•Wear proper clothing and equipment, including a float coat to help you stay afloat and to help slow body heat loss; take extra mittens or gloves so you always have a dry pair.
•Wear creepers attached to boots to prevent slipping on clear ice.
•Carry a spud bar to check the ice while walking to new areas.
•Carry a couple of spikes and a length of light rope in an easily accessible pocket to help pull yourself – or others – out of the ice.
•Do not travel in unfamiliar areas or at night.
•Know if the lake has inlets, outlets or narrows that have current that can thin the ice.
•Look for clear ice. Clear ice is generally stronger than ice with air bubbles in it or with snow on it.
•Watch out for pressure ridges or ice heaves. These can be dangerous due to thin ice and open water and may be an obstruction you may hit with a car, truck or snowmobile.

This time of the year ice conditions can change quickly and drastically. We all love catching fish, but no fish is worth putting your life at risk. And remember, there’s no such thing as safe ice!

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So we, the mighty fishermen that we are, think we’ve got it all figured out. By using the tips we discussed in Walleye Structure, we’ve narrowed down our walleye ambush spots and are now ready to drop some lines and catch some ‘eyes. But now that we think we know where these walleyes are hiding, we need to figure out the best way to catch them.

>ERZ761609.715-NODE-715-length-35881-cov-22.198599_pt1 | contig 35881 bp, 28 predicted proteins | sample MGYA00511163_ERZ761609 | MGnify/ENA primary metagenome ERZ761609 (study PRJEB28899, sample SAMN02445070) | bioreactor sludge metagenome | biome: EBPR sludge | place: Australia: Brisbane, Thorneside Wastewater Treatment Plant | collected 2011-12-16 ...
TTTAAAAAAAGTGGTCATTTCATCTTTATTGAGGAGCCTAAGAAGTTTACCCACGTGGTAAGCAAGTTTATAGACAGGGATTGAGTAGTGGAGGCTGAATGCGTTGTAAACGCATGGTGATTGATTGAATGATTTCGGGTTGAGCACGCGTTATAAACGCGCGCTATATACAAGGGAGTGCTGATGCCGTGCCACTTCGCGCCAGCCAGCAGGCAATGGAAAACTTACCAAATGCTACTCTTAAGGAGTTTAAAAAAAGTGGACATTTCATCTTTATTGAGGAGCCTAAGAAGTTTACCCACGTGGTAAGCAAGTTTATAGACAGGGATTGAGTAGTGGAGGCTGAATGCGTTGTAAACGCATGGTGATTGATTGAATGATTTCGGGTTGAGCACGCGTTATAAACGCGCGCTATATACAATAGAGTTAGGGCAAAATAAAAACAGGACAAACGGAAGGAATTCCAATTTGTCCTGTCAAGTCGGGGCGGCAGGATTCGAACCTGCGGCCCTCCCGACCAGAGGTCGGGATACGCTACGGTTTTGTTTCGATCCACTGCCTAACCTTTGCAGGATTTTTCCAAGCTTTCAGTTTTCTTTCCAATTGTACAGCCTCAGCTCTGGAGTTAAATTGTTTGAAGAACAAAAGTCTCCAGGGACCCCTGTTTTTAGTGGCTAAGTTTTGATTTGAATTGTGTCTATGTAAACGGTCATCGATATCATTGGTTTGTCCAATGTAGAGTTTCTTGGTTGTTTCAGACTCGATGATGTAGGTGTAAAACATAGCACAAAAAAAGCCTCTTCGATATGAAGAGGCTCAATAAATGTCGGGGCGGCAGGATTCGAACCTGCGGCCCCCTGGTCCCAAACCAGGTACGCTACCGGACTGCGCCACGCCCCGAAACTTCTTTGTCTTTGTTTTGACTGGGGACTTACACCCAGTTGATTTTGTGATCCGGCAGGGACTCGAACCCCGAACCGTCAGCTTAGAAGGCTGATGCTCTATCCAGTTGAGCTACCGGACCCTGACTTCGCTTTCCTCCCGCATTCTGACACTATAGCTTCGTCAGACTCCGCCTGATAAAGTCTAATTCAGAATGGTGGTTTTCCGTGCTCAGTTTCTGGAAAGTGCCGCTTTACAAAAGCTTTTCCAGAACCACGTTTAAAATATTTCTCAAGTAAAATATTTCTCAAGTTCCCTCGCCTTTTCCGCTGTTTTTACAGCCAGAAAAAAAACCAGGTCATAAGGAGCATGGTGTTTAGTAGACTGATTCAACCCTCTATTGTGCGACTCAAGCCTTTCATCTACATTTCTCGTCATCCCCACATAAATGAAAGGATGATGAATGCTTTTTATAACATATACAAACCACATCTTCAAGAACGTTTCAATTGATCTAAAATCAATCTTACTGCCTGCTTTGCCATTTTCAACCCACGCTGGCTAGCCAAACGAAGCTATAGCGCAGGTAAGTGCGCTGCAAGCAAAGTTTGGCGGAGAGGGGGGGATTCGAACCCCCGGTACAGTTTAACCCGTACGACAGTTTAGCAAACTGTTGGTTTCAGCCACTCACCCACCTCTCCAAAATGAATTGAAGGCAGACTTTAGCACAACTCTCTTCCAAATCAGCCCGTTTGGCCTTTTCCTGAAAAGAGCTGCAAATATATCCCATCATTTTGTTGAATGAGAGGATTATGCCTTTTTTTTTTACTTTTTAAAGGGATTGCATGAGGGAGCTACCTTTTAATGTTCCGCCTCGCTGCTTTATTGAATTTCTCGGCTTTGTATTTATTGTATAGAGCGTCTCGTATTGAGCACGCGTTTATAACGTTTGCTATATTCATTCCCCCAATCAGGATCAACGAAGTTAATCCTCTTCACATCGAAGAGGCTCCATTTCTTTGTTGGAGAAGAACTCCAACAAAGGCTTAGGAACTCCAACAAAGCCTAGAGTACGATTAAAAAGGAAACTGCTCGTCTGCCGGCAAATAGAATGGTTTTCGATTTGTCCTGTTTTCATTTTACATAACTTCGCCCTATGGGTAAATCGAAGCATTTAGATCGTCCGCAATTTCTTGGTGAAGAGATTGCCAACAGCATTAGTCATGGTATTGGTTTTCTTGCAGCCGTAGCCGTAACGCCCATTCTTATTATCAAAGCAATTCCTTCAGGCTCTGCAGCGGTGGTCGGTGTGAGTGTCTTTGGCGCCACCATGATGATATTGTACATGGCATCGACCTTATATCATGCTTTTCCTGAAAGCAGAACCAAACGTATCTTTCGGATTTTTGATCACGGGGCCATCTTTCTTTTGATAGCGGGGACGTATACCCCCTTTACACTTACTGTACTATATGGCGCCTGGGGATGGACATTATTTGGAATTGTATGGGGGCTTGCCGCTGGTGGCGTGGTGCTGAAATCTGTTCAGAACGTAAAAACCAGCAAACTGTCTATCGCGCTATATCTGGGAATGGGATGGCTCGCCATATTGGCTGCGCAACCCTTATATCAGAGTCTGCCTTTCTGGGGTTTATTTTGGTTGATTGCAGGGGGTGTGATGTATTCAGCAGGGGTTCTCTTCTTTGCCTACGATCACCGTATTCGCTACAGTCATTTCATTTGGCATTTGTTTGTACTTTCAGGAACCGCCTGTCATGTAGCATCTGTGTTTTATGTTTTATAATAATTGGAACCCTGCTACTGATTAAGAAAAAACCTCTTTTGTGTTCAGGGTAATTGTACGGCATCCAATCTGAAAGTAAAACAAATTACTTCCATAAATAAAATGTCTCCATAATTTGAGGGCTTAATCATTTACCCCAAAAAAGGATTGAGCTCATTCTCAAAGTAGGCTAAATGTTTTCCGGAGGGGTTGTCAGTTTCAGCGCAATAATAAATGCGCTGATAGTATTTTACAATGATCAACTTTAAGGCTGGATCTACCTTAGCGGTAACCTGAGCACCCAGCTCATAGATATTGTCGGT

To do this the first thing we have to understand is basic walleye feeding behaviors.

Now, there are umpteen factors that relate to how, when, and where Mr. Walter will feed. Nuances from water clarity, to moon phases to barometric pressure changes to time of the year and a million other factors play dramatic roles in how walleyes go about getting their grub on (and we will cover some of these topics later on), but for now, I’m going to concentrate on the one factor that will, for the most part, stay pretty predictable–walleyes will eat when it’s dark.

Walleyes are built to take advantage of low-light conditions. Just one look at their shiny, over-sized eyes should tell us that. When the sun goes down, these little monsters begin to prey on bait fish. When fishing cloudy, stained waters, walleyes will often bite throughout the day, but when our travels take us to classic, gin-clear waters, we can usually narrow down a few times throughout the day that fish will be aggressive. It’s our job to identify those times and adapt how we fish.

Knowing what we know about walleyes, where they stack, and how they hunt, let’s take a look at a normal day through the eyes of our sought-after fish: